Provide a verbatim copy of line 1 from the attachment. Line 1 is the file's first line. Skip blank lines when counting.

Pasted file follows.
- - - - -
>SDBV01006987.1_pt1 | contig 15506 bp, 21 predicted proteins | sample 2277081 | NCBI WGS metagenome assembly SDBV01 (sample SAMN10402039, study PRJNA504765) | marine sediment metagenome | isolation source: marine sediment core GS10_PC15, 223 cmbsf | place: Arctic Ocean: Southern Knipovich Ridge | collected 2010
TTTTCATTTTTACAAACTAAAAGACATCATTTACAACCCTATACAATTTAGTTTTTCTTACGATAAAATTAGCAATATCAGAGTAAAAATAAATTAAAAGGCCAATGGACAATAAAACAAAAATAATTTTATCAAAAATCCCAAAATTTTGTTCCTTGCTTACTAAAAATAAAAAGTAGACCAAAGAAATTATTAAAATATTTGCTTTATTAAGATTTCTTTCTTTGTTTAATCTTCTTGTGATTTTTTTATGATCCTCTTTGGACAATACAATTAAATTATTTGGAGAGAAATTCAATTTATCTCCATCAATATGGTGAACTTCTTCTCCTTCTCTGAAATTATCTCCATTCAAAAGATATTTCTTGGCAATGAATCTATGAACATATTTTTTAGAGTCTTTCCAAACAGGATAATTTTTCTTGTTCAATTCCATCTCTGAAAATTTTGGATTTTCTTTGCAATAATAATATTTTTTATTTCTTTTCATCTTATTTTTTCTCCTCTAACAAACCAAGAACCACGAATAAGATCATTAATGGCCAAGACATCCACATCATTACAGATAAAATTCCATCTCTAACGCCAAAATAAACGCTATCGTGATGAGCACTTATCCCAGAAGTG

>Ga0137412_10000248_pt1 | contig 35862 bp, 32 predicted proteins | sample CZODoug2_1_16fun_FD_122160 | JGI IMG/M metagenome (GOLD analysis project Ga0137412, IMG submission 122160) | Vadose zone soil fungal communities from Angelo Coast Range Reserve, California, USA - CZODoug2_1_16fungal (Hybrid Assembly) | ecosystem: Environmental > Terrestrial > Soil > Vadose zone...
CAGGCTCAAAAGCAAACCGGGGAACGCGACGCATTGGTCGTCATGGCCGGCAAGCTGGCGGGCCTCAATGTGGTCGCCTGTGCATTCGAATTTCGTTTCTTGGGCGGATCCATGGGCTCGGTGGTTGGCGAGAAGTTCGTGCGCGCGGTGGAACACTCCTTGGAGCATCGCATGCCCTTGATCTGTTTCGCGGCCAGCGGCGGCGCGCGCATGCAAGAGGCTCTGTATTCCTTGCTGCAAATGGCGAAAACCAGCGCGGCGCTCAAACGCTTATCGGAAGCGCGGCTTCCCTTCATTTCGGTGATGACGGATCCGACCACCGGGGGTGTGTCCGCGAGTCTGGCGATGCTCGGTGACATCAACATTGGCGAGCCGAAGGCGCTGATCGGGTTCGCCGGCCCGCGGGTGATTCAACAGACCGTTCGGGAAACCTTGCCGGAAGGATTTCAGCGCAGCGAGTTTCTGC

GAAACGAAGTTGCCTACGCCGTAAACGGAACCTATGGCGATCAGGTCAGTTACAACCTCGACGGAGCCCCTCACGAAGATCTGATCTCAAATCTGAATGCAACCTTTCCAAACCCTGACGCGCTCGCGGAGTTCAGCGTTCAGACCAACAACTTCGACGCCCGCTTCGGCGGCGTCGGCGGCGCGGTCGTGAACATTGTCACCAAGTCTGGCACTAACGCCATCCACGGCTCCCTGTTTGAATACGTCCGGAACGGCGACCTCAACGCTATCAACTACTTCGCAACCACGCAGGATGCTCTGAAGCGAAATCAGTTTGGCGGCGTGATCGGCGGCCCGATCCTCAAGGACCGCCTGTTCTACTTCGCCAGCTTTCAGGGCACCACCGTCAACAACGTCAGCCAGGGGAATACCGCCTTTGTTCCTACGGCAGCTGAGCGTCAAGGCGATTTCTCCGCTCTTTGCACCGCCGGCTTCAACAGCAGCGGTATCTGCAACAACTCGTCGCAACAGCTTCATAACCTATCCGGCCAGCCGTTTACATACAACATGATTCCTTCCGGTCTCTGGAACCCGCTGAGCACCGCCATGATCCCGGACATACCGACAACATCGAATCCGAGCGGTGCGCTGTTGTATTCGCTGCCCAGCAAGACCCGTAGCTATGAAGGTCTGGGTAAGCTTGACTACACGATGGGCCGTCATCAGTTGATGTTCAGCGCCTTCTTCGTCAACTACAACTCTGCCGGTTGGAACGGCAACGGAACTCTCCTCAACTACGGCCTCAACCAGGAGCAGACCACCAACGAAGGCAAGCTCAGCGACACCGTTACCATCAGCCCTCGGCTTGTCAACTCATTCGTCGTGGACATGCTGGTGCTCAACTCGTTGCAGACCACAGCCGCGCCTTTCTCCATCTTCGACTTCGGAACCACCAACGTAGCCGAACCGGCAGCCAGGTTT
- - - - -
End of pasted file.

>SDBV01006987.1_pt1 | contig 15506 bp, 21 predicted proteins | sample 2277081 | NCBI WGS metagenome assembly SDBV01 (sample SAMN10402039, study PRJNA504765) | marine sediment metagenome | isolation source: marine sediment core GS10_PC15, 223 cmbsf | place: Arctic Ocean: Southern Knipovich Ridge | collected 2010